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Happy Birthday Steady Eddie!

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I hate to break up this vastness of good cheer. But I moved to the Baltimore area from Chicago in the late 1980s. I remember tuning into the radio sports talk shows shortly after I arrived. At that time, I remember many fans wanting to run Eddie out of town. Of course, being an outsider, I wasn't yet familiar with all of the issues. I suspect that it had something to do with contract negotiations. I also remember that, when Cal broke the "Ironman" record, he invited Eddie to the celebration, and this was considered somewhat controversial.

Is my memory correct? Was there a time when Eddie was less than welcome in our town? I know now that Eddie is regarded as a hero, one of the greatest players that ever played for the Orioles.

There was a "sour period" that began when Eddie was on the DL (for the first time in his career) in 1986, and ran through when he was traded after the 1988 season. The short version is, Eddie was unfairly criticized by the owner and some fans turned on him, and he began to sulk. Most fans were still in his corner, but those who weren't were quite vocal. It was a bad situation and the Orioles really needed to trade Eddie to resolve it. I think it is fair to say it was partially Eddie's fault. But time healed that wound and when he returned to the team in mid-1996 and played a key role in helping the Orioles to make the playoffs for the first time in 13 years, all was forgiven.

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Back in the day, when working in Colorado and driving across country to see Oriole games, our youngest daughter was an Eddie fan just as I was. She wore a huge Eddie pin on and it was difficult to get it off her even on the way home. Of all the greats then, and there were a bunch, Eddie was my favorite. He let his bat do the talking and did it ever talk. Happy Birthday, Eddie and many more.

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o

From another thread:

OFFNY said:

o

 

I just came across this on youtube.

It's a This Week In Baseball episode from September of 1977.

At the beginning (which includes that great introductory song), Mel Allen narrates a couple of lines:

"Rookies with power," followed by a clip of a 21 year-old Eddie Murray going deep for the Orioles, who were locked in a 3-way pennant race with the Yankees and the Red Sox at the time.

Immediately following, Allen chimes in with "Rookies With Speed," and then show a clip of Murray's R.O.Y. rival, the late Mitchell Page, stealing a base for the Athletics:

 

 

There is a 2 and-a-half segment on the Orioles at the 3:30 mark, which features Jim Palmer, Rudy May, Ken Singleton, Eddie Murray, and Terry Crowley.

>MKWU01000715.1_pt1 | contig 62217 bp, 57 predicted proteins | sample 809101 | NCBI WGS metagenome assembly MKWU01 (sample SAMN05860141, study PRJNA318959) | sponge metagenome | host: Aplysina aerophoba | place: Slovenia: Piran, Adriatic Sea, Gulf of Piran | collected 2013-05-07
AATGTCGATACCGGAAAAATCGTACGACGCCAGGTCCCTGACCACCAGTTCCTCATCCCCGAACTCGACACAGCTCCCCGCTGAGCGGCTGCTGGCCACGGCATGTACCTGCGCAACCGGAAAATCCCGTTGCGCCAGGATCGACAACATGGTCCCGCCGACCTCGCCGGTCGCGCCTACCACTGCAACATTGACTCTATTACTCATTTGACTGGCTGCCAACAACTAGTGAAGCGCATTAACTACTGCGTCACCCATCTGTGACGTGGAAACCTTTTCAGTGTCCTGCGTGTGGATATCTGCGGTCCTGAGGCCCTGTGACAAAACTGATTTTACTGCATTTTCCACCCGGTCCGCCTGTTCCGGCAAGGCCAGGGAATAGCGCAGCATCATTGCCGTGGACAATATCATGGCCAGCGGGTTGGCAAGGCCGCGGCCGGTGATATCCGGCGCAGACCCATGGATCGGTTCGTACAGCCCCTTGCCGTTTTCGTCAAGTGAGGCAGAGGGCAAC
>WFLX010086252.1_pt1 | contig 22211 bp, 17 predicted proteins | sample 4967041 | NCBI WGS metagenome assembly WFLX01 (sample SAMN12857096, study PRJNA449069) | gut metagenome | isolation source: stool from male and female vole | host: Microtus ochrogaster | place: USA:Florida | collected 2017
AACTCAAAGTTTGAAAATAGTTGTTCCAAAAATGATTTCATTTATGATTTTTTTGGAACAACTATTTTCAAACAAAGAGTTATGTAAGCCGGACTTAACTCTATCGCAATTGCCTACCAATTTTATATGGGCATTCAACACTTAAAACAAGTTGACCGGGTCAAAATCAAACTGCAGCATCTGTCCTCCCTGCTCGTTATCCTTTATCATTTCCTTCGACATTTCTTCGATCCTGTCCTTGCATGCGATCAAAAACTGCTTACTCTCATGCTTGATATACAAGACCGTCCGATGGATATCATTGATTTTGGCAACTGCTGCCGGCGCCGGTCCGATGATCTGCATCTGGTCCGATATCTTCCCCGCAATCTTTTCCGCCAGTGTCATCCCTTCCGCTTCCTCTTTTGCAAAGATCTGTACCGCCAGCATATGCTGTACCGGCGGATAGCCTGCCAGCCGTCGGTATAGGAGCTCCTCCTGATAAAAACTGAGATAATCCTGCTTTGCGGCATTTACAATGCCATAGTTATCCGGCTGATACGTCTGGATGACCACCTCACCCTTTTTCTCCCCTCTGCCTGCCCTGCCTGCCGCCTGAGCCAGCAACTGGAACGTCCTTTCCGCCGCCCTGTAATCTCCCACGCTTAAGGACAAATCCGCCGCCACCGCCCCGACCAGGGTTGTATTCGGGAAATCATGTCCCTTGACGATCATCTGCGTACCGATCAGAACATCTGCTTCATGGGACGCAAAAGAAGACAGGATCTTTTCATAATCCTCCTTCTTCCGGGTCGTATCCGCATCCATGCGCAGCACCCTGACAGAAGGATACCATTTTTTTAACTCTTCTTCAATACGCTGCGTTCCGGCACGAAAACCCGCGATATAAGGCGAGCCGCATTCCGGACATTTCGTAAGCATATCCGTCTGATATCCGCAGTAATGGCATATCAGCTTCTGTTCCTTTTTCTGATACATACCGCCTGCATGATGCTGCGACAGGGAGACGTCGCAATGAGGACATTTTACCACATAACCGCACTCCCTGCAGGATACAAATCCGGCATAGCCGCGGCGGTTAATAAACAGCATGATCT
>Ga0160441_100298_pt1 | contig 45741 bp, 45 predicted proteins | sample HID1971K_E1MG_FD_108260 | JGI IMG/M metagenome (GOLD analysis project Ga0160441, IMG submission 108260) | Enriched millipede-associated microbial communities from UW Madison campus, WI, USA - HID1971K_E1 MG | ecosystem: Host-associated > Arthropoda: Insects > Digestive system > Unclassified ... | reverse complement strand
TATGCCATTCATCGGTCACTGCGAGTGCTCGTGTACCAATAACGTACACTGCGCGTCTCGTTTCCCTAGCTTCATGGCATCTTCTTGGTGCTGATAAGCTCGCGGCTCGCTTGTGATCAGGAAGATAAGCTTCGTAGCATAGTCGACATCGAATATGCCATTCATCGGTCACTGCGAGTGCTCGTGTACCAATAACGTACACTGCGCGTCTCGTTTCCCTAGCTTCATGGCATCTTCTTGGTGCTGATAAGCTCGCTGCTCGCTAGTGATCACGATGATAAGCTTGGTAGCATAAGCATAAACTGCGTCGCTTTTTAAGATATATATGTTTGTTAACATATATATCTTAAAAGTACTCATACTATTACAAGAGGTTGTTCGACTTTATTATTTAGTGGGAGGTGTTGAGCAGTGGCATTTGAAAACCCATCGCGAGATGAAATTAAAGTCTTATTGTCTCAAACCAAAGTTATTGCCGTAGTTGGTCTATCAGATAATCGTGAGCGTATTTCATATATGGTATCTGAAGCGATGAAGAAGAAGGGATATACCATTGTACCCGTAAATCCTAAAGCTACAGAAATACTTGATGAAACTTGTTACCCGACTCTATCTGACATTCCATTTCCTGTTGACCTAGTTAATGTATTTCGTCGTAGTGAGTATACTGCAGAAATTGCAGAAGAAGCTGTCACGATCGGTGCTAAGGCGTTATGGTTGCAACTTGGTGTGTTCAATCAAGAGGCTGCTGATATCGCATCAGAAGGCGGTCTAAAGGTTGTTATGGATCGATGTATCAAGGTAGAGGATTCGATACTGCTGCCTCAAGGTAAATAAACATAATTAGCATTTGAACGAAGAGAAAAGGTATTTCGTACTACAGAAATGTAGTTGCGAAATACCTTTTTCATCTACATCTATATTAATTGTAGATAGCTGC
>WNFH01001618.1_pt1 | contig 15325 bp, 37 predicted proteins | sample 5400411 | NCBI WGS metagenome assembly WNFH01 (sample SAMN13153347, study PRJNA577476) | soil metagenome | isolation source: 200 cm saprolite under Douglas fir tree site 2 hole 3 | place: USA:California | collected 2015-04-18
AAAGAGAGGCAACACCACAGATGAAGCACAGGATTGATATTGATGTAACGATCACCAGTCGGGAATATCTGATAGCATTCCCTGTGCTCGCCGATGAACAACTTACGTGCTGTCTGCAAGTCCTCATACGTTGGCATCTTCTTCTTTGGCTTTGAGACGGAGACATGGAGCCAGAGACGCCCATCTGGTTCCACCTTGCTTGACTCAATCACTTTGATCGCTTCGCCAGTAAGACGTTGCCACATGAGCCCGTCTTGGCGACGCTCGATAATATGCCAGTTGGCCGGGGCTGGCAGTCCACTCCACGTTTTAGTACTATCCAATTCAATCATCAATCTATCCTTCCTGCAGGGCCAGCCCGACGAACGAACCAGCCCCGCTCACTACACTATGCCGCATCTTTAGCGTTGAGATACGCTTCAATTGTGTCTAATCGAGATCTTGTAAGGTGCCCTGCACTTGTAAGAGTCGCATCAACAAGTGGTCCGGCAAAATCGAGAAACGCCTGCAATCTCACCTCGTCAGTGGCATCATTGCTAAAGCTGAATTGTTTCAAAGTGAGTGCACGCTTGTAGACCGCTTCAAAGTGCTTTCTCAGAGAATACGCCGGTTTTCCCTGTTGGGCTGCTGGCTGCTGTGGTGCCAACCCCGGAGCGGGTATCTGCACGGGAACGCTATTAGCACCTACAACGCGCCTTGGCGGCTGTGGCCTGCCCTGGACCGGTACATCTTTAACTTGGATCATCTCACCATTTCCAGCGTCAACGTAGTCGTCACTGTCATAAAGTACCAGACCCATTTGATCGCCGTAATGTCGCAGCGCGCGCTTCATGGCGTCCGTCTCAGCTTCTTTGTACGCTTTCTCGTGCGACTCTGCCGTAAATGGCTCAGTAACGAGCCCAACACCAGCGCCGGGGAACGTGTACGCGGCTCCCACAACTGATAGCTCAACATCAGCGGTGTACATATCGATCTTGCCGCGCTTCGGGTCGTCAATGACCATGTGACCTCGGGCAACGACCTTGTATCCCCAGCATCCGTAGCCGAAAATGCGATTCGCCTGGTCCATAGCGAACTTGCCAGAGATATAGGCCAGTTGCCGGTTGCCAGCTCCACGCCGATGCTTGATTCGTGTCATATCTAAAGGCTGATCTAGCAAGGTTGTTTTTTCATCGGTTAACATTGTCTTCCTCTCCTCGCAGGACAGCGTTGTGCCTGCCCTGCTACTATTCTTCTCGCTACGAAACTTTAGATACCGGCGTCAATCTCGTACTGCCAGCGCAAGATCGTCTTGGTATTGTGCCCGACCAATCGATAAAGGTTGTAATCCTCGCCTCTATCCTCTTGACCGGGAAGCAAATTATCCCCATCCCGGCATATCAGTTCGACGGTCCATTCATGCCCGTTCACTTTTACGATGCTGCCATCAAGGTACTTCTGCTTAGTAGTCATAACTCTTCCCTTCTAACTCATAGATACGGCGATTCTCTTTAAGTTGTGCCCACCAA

At the 12-minute mark, they talk about Murray again, followed by one-time Oriole prospect Bob Bailor, who was having an excellent rookie season for the expansion Toronto Blue Jays.

Like Moose Milligan, I was bored, and was hoping that the mods would let this have some air time on the main board before transferring it to the "ORIOLES HISTORY" section. :)

Again, the introductory song at the beginning of those "T.W.I.B." episodes alone is worth a click on the video.  :cool:

 

o

o

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Back in the day, when working in Colorado and driving across country to see Oriole games, our youngest daughter was an Eddie fan just as I was. She wore a huge Eddie pin on and it was difficult to get it off her even on the way home. Of all the greats then, and there were a bunch, Eddie was my favorite. He let his bat do the talking and did it ever talk. Happy Birthday, Eddie and many more.

Wonderful.

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OFFNY said:

o

 

When Patrick was an 11 and-a-half year-old boy in the summer of 1977, he used to love checking the A.L. stats in the NY Daily News sports section on Sunday mornings,and watch the 21 year-old kid climbing the charts every week.

After 7 PM, it was Chuck Thompson on WBAL on our old AM-radio set up here in Brewster, followed by Herb Jepko and The Nitecaps.

 

The Official "NITECAPS" Song:

 

 

 

o

 

o

 

Happy again, Eddie.

We're the nitecaps ...... nighty nitecaps ......

 

o

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That can't be right. Eddie might be 55, but that's about it.

In the spring of 1977, Eddie's rookie year, the Orioles got off to a fast start on their way to 97 wins. In a moment of delirium, probably alcohol-fueled, I bet a classmate (now an eminent law professor at an eminent law school) what seemed then like a lot of money -- maybe $100 -- that Eddie would hit 500 home runs.

I bet him the same amount that Billy Smith would collect 2,500 (or maybe it was 3,000) hits.

:noidea:

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On 2/25/2015 at 11:35 AM, Frobby said:

There was a "sour period" that began when Eddie was on the DL (for the first time in his career) in 1986, and ran through when he was traded after the 1988 season. The short version is, Eddie was unfairly criticized by the owner and some fans turned on him, and he began to sulk. Most fans were still in his corner, but those who weren't were quite vocal. It was a bad situation and the Orioles really needed to trade Eddie to resolve it. I think it is fair to say it was partially Eddie's fault. But time healed that wound and when he returned to the team in mid-1996 and played a key role in helping the Orioles to make the playoffs for the first time in 13 years, all was forgiven.

You left out that certain sportswriters turned on him which resulted in some fans turning on Eddie. Those fans didn't come to that on their own, they were convinced by a few bigots with bylines. Some of us remember who they are.

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